Love of racing still strong among masters program skiers |

Love of racing still strong among masters program skiers

— The strength of the Steamboat Springs Winter Sports Club is never more evident than at about 3:30 p.m. every weekday at the base of Howelsen Hill, a daily traffic jam as hundreds of parents drop off their pint-sized skiers and snowboarders.

But the depth of the club is never more evident than in the hours before and after those children come and go, when the snow at the downtown Steamboat Springs complex is still a crisp corduroy, and the pace, at least at first glance, is decidedly slower.

That's the realm of the Winter Sports Club Alpine Masters program, a collection of skiers who defy the assumption that Steamboat's best-known organization is made up of tomorrow's Olympians.

Thrill of the race

To some, the patrons of the masters program are a collection of has-beens and never-weres. Unlike most of their fellow club members, they harbor no dreams of Olympic grandeur, no hope of landing a coveted spot on the national team.

Their goals aren't truly very different from those of the athletes who swarm Howelsen at its daily height, however, and it just takes watching one middle-aged father or over-ambitious 20-something rip down the face of the daunting Howelsen Hill to prove as much.

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They're still here for the thrill of racing.

"For me, it's just fun," said Sc­ott Sch­affer, a community resource o­fficer by day, a Winter Sports Club Alpine coach by evening and finally, with the masters program, a racer by night. "I coach with the younger kids, and this really keeps my enthusiasm up. You develop a better appreciation for what they're working on when you put yourself in the same situations.

"It's exhilarating, and it's intellectual. It's almost like a chess game out there. You really have to think. There aren't too many things like it."

The masters program has been a Winter Sports Club staple as long as most of its organizers can remember. It's the surest way for Steamboat's Average Joe or Jane to become a true ski racer.

Classes are offered about three times a week, the area of focus for each two-hour session rotating based on what is up next in the winter Town Challenge ski racing series. At this point in the season, it costs $100 for six sessions.

All ages allowed

Throughout the past week, the classes attracted all sorts, and masters coach Kevin Hendrickson said that's not unusual.

Mel Halliday tries to ski year-round, and the Australian is in Steamboat on an extended vacation, sitting out the sweltering summer months in her home city of Sydney. She raced on the FIS circuit growing up, and though those days are gone, she was eager to pick up training in Ski Town USA.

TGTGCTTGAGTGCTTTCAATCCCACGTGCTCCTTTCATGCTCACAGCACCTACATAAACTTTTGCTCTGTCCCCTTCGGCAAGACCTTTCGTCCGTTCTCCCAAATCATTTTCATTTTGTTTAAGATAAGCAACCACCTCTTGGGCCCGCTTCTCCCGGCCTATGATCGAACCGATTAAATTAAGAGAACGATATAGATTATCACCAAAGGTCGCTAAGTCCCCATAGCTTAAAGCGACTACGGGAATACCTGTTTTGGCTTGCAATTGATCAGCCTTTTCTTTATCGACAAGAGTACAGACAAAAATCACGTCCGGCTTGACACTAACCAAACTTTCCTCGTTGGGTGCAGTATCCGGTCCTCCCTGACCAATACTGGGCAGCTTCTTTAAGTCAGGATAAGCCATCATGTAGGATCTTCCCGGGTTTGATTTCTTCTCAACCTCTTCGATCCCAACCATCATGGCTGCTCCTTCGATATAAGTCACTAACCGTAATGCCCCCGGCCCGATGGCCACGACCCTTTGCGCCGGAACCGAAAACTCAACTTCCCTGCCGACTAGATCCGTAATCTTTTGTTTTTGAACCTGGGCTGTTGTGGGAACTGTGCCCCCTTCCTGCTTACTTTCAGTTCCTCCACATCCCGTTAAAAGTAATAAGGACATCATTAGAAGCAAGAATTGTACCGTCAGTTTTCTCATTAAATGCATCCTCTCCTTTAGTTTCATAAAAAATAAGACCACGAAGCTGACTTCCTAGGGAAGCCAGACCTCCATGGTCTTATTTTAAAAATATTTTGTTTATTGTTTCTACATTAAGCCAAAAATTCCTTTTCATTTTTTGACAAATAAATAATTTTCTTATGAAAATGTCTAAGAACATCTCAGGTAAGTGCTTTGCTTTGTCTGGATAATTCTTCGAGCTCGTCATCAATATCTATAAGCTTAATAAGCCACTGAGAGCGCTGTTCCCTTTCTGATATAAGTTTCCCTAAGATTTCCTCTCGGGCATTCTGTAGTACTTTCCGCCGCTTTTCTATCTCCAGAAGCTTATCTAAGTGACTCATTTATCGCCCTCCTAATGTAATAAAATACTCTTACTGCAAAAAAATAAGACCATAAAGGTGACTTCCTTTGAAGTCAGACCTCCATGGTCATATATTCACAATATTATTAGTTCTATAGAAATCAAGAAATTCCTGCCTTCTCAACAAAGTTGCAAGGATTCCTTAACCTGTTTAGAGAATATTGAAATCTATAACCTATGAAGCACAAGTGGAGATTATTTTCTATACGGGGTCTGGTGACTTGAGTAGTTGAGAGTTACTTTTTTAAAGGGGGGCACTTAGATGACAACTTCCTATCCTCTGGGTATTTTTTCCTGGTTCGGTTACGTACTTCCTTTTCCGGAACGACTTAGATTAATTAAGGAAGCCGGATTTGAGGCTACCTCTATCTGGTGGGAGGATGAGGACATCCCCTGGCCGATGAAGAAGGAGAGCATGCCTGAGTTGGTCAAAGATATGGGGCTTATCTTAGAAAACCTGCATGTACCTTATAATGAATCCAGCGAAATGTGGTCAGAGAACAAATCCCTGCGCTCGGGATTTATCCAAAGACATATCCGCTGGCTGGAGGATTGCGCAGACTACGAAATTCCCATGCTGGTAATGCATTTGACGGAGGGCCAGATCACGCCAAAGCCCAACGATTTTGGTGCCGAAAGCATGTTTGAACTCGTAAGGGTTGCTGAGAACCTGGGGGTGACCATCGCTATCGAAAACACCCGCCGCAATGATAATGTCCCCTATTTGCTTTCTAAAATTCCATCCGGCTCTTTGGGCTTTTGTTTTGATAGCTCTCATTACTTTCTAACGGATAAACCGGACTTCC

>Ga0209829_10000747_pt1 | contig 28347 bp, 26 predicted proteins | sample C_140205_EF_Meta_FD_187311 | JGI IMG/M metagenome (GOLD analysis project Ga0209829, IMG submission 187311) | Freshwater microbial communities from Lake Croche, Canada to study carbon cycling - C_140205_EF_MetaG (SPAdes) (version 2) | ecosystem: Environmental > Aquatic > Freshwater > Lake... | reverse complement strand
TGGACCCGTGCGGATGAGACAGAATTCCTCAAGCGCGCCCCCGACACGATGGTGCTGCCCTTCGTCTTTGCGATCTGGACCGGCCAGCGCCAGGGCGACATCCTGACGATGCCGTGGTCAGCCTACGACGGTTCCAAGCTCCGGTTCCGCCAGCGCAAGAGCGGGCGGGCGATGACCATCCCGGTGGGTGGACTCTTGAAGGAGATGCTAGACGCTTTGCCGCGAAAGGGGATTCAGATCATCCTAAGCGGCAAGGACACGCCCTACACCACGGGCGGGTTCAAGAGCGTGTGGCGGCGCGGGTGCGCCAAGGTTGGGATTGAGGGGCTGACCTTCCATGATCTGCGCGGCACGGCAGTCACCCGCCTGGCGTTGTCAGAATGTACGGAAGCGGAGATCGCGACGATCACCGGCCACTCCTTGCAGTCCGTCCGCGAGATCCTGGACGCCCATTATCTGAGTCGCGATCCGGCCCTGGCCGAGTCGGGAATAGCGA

"I love it because the coaching is great, and the courses are great," she said. "It's always pushing me."

For most, the appeal wasn't just a faster time in Town Challenge races, though. Many of the week's participants pointed to a cause and effect relationship that made every death-defying dash down Howelsen worth it.

"I really like what it's done for my skiing," said Bill Sullivan, a Texan who owns a condo in Steamboat and is in his second year training with the club.

Better skiing, then, has its benefits.

"One of the things about skiing, the better you get, the more fun it is," added Jim Kohler, rocking a pair of speed skis for the first time Friday afternoon in his final dry run before today's Town Challenge super G.

He raced for Virginia Tech while in college but said he enjoys the lighter side of the sport as much as the serious these days.

"This is definitely one of the reasons I live here," he said. "Instead of going to the gym, you can come out here and do race training."

Continued education

The result is a close-knit group of skiers who not only are quick to turn to Hendrickson or other coaches for advice, but also are quick to swap it with one another.

Friday's super G training started with a slow once-over of the course with Hendrickson. He paused at the major problem areas — the day's course featured two steep drops and one tricky, turny section in the middle — and explained strategy.

Then he pulled off to the side of the run and watched as each skier flew down the course, rode the Poma lift back to the top and screamed by again.

On Wednesday, he took a break from watching and commenting to videotape a few runs, later pointing out mistakes and offering praise in front of a TV in the Howelsen Hill Lodge.

"The coaches, their eyes are great," Sullivan said. "Maybe when I'm skiing, there will be something in the back of my head I think I might be a little wrong with, and as soon as I get to the bottom, they just nail it."

Sullivan said he's in need of experience, and Halliday acknowledged that she's still searching for the confidence it takes to fully open up on a steep and slick run down the slope.

Both said they're eager to continue to build those traits in the program.

"Everyone is so supportive," Halliday said. "You can learn something from everyone, and everyone has such a good time. It's not intense, and you're welcome even when you first come.

"The people are really what seal the deal."

For more

Check out the Steamboat Springs Winter Sports Club’s Web site for a detailed masters program schedule to find out when the program will be training and what kinds of courses it will be attacking.

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